From creating surfing champions out of fishing folk to eco programmes for kids, Bay Of Life ropes in the locals to make the best use of Kovalam’s glistening waters
Bay of Life has had an interesting journey so far. Just more than a year old, this surfing school, started by Showkath Jamal and Madhumathi Ravi, situated by the glistening waters of Kovalam, has already brought about a sea change. It has trained two national surfing champions, organised mass beach cleanups, worked with local fishermen and is looking at promoting education and conservation through the sport.
Showkath began working with the fishermen in and around Kovalam immediately after the tsunami. “After a while, they came and told me that fishing was not working for them. A lot of surfers had come to other areas and trained the fishermen there, but these guys were surfing with wooden planks and thermocol. They asked us if we could provide them with boards and train them. They had such raw talent that we decided we’d start the school to support them,” says Showkath.
So Bay of Life opened its doors and trained five promising stand-up paddlers and surfers from Kovalam. Two of them, Vignesh and Manikandan have been reigning champions at the annual India Surf Festival in Orissa. “The kids here are born and brought up around these waters and this sport comes to easily to them,” says Madhumathi. “When they are small, their fathers take them to the middle of the sea and drop them in the water. The children have to swim back to shore. Vignesh, one of the winners at the surf festival, is a school dropout who would go fishing with his father. It’s in their blood.”
Now, Bay of Life has become a way of life for its members. They even conduct workshops and are hoping more people will learn to lose their fear of the sea and help promote conservation. “Besant Nagar beach is ideal for stand-up paddling and has a good coastline.” But even their trainers think twice about surfing there because there’s so much garbage floating about and the water itself is murky. Says Madhumathi, “Even though Kovalam is away from the city, we find dead turtles along the shoreline. It’s very disheartening. We recently found out that the Pallikaranai marsh drains into Kovalam and perhaps that is the reason for this. If more people adopted this sport or even tried it, they would see what they are doing to the sea.”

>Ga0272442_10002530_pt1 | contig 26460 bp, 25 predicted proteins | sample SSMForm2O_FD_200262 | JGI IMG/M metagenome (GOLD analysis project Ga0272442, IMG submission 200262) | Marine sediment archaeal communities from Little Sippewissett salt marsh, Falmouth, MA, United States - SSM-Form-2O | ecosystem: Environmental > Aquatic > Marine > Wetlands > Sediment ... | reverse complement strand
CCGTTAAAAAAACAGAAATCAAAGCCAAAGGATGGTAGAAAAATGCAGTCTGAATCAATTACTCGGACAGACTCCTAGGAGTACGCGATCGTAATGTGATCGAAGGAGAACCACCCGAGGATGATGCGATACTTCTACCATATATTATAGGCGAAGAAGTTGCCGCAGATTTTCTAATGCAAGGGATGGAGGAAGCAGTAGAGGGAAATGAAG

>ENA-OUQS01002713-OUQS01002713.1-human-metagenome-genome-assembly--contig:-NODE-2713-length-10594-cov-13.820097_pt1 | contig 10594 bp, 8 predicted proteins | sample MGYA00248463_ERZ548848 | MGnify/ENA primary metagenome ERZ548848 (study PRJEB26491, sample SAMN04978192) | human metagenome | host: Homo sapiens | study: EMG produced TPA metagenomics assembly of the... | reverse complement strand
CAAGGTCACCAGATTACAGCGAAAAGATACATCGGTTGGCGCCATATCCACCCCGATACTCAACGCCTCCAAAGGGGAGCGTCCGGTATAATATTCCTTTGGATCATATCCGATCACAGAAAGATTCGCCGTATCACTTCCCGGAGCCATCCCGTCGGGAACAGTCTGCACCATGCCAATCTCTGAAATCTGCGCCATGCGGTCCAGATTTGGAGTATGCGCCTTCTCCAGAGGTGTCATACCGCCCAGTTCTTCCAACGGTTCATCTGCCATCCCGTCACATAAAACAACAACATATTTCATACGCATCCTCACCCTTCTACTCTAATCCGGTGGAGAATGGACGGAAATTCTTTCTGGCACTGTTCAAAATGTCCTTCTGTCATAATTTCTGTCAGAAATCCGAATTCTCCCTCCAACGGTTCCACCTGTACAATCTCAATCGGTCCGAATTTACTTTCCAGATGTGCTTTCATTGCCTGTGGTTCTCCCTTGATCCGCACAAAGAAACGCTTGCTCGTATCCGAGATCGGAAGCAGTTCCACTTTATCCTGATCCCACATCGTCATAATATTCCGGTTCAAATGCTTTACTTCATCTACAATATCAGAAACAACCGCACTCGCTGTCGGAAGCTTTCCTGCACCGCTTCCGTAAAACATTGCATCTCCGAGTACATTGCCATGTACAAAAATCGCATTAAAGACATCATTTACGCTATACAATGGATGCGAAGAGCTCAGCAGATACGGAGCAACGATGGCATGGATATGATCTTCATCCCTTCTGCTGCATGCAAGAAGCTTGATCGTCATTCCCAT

Lessons through surfing
Showkath and Madhumathi also believe the sport is eco-friendly. “You power the board. It doesn’t need any mechanism,” says Showkath, “Even the wax we use on it is organic. And once you start paddling, you’ll be introduced to the vast eco-system that is right in your backyard. There are mangroves, schools of dolphins; we’ve even spotted a whale shark once.”
And so, the school also began Campus Kovalam. “It’s an experiential programme where the school students visit the beach, learn about the environment and relate what they see to what they’ve learnt,” says Madhumathi, while Showkath adds, “They have seen high tides and piles of shells before they are taken to limestone factories (thereby learning about exoskeletons and the presence of calcium in shells). We’re also looking at different life-science and geo-science lessons that we could possibly create out of the beach. The programme has been successful also because of the strong influence of the local communities here — We need to learn a lot from them.”